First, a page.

In the first half of 2020, the coronavirus pandemic led to an unprecedented decline in CO2 emissions, larger than during the 2008 financial crisis, the1979 oil crisis, or World War II, according to a new study published on 14 October in Nature Communications (1).
The international team of researchers estimate that carbon dioxide emissions decreased by around 9 per cent in the first six months of 2020, compared with the same period in 2019 – a total decrease of 1551 million tonnes – due to lockdown measures, travel restrictions, and other measures implemented by governments around the world to halt the spread of COVID-19, the disease caused by the novel coronavirus (Sars-Cov-2).
At the height of the first wave of coronavirus infections in April, when most major economies shut down to varying degrees, emissions declined by around 17 per cent. These kind of emission drops are typically only seen in the short-term, for example, on holidays such as Christmas. The largest reductions were seen in the transportation sector, with fewer people driving to work and travelling by air.
The near-real-time data were meticulously compiled by the Carbon Monitor research initiative to gain a relatively accurate overview of how much emissions have decreased and the corresponding lockdown measures in each country.
The estimates are based on data from more than 200 countries, including hourly electricity production in 31 countries, daily vehicle traffic in more than 400 cities worldwide, daily global passenger flights, monthly industrial production data in 62 countries, and fuel consumption data for buildings.
In a statement, Prof Daniel Kammen at the University of California, Berkeley explained: “Largely because of working from home restrictions, transport CO2 emissions decreased by 40 per cent worldwide. In contrast, the power and industry sectors contributed less to the decline, with -22 per cent and -17 per cent, respectively, as did the aviation and shipping sectors.”
“Surprisingly, even the residential sector saw a small emissions drop of 3 per cent: largely because of an abnormally warm winter in the northern hemisphere, heating energy consumption decreased with most people staying at home all day during lockdown periods.”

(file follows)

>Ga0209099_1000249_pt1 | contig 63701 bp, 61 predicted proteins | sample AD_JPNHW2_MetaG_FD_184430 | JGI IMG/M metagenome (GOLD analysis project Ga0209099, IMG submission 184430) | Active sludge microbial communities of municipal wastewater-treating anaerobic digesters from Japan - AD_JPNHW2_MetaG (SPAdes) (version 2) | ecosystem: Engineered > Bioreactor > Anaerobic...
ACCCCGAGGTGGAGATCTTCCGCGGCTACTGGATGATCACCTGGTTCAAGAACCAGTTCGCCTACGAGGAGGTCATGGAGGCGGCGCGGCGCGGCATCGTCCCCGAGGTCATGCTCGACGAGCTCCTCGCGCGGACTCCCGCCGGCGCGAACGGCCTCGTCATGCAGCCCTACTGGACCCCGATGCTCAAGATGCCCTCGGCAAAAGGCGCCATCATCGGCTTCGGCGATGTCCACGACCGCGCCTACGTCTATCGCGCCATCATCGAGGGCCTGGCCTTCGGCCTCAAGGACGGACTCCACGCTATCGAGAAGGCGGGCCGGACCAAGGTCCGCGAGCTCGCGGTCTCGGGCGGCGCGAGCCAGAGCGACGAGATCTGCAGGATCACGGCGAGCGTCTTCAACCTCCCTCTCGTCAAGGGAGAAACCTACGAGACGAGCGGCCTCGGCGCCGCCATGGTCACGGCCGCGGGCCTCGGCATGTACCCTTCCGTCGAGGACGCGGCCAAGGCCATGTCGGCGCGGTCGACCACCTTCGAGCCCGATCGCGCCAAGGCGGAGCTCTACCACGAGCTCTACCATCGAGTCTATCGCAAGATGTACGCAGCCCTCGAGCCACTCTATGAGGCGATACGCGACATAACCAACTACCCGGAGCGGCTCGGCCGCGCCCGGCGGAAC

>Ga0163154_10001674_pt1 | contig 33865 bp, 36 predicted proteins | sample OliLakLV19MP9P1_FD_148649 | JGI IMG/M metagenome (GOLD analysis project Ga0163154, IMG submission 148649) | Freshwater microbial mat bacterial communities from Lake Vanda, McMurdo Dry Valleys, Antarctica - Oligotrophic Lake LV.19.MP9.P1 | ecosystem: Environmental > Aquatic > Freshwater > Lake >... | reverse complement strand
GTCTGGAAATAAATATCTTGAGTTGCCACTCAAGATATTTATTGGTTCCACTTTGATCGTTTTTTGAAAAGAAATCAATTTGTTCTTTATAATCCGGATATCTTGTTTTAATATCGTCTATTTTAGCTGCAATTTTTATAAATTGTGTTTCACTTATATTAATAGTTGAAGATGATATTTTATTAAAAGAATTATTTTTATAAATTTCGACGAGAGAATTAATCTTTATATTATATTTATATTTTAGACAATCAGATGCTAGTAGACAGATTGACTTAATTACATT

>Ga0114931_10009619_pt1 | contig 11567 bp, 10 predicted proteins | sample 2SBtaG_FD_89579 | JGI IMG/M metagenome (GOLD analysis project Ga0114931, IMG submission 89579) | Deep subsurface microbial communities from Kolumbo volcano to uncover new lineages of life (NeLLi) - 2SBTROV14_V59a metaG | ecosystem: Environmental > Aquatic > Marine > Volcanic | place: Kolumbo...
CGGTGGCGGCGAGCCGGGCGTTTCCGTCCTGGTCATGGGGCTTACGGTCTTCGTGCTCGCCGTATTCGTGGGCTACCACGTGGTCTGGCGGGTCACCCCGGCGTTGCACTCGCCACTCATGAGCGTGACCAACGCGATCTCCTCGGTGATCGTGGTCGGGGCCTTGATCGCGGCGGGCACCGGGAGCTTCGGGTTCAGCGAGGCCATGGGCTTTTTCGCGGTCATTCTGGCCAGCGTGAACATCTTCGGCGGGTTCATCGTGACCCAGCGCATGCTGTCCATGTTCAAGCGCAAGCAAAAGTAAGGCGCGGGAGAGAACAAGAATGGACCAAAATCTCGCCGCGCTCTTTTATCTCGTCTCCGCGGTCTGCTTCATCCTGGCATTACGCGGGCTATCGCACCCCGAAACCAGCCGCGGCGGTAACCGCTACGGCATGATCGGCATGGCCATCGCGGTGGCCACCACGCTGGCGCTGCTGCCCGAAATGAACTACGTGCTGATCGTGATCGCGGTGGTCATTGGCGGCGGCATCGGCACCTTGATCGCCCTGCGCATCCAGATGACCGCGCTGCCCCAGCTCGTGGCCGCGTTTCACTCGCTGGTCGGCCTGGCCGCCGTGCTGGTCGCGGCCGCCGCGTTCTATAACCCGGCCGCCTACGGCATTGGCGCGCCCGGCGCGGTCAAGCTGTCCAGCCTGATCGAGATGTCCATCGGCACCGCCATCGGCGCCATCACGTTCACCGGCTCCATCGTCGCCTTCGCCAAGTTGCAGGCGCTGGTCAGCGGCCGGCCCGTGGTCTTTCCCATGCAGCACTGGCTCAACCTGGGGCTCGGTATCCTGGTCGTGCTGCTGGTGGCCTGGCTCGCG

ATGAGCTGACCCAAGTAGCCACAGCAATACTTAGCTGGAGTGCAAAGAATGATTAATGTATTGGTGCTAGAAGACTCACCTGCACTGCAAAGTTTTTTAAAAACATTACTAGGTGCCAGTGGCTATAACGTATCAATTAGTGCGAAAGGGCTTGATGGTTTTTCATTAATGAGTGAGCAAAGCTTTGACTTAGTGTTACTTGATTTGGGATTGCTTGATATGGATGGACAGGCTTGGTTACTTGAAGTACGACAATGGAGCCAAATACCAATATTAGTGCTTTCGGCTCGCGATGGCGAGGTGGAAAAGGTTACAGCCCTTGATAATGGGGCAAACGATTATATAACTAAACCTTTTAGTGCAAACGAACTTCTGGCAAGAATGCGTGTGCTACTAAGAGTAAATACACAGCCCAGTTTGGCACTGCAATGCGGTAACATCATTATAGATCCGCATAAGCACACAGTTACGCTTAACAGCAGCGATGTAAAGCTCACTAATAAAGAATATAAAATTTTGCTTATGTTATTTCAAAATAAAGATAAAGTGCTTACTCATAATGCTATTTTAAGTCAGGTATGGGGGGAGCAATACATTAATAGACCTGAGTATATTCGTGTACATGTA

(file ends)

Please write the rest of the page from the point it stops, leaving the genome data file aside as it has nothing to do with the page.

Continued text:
The downside is that once coronavirus lockdowns are lifted, countries rebound back to their normal CO2 emissions. And scientists say that even if the historically low emissions levels were to continue, the effect on long-term CO2 concentrations in the atmosphere would be negligible.
The authors emphasize that individual behaviour – while certainly important – is not the answer to our climate woes. Although the drop in CO2 emissions is ‘unprecedented, a complete overhaul of the global energy production and consumption systems is required to achieve lasting changes in atmospheric CO2 levels.
The new analysis offers a precise glimpse at both the impact of COVID-19 on global energy consumption to date and valuable insights into basic steps required to reduce emissions in the post-pandemic future.
“It’s a big deal that our method allows us to monitor emissions on a practically daily basis. We can even see the effects of weekends and holidays for the first time,” said co-author Prof Steve Davis at the University of California, Irving. “And going forward, this will be a powerful tool for tracking the greenness of the COVID-19 economic recovery initiatives and other efforts to reduce emissions.”
(1) Liu, Z. et al. Near-real-time monitoring of global CO2 emissions reveals the effects of the COVID-19 pandemic. Nature Communications (2020). DOI: 10.1038/s41467-020-18922-7